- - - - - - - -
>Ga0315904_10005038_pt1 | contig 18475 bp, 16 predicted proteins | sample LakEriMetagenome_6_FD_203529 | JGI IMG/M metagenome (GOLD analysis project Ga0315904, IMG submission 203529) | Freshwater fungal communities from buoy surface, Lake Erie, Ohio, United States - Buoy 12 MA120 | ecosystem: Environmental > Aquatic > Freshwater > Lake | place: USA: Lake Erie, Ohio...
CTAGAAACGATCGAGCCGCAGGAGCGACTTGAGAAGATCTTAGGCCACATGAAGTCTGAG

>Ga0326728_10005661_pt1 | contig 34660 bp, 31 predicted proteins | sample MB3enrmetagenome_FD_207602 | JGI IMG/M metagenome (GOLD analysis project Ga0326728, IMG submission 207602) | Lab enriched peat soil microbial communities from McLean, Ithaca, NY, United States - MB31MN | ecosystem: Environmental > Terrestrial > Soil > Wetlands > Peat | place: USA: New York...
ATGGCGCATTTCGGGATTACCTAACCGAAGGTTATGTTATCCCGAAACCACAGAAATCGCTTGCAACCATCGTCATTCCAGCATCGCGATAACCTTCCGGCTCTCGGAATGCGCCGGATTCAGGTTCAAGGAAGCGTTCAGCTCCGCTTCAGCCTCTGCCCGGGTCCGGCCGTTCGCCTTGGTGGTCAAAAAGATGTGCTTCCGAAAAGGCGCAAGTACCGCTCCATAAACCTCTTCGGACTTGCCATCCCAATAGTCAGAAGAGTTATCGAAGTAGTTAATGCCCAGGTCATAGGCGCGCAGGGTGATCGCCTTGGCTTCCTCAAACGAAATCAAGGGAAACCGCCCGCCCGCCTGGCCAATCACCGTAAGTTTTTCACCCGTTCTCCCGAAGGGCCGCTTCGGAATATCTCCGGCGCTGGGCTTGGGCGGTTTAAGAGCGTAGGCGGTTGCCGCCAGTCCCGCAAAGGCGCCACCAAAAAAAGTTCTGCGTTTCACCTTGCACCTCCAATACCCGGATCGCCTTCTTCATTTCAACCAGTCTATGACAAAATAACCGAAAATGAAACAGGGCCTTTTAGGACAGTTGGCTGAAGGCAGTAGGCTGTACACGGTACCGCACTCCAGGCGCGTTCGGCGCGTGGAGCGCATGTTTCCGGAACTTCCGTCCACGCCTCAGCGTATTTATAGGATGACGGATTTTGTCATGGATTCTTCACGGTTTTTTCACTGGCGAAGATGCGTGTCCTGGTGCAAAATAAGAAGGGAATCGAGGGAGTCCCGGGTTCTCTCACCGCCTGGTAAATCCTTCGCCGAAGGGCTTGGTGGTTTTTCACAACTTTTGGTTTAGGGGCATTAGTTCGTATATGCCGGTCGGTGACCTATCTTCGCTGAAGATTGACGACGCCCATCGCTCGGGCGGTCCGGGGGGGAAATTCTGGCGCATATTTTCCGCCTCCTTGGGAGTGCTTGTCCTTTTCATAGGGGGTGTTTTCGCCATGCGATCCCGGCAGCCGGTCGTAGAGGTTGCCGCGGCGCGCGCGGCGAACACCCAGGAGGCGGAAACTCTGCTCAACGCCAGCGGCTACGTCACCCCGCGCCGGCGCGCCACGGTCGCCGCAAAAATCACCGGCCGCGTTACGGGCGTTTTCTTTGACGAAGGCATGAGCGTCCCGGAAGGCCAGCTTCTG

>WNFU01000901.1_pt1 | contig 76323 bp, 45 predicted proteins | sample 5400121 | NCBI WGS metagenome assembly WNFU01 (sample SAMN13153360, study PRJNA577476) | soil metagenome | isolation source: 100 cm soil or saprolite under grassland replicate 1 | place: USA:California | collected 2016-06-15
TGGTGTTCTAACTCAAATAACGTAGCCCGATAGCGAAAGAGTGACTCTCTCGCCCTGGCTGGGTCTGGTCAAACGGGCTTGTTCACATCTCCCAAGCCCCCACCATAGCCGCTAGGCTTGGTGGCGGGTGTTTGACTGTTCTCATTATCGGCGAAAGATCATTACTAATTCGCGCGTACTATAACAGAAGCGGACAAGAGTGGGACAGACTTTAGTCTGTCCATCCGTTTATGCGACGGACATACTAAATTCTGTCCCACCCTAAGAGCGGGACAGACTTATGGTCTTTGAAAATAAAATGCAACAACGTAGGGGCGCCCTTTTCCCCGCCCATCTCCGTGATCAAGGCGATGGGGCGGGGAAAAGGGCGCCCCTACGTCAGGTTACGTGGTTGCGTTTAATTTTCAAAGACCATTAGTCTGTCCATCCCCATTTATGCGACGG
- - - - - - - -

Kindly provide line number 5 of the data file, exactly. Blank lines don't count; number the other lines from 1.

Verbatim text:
>WNFU01000901.1_pt1 | contig 76323 bp, 45 predicted proteins | sample 5400121 | NCBI WGS metagenome assembly WNFU01 (sample SAMN13153360, study PRJNA577476) | soil metagenome | isolation source: 100 cm soil or saprolite under grassland replicate 1 | place: USA:California | collected 2016-06-15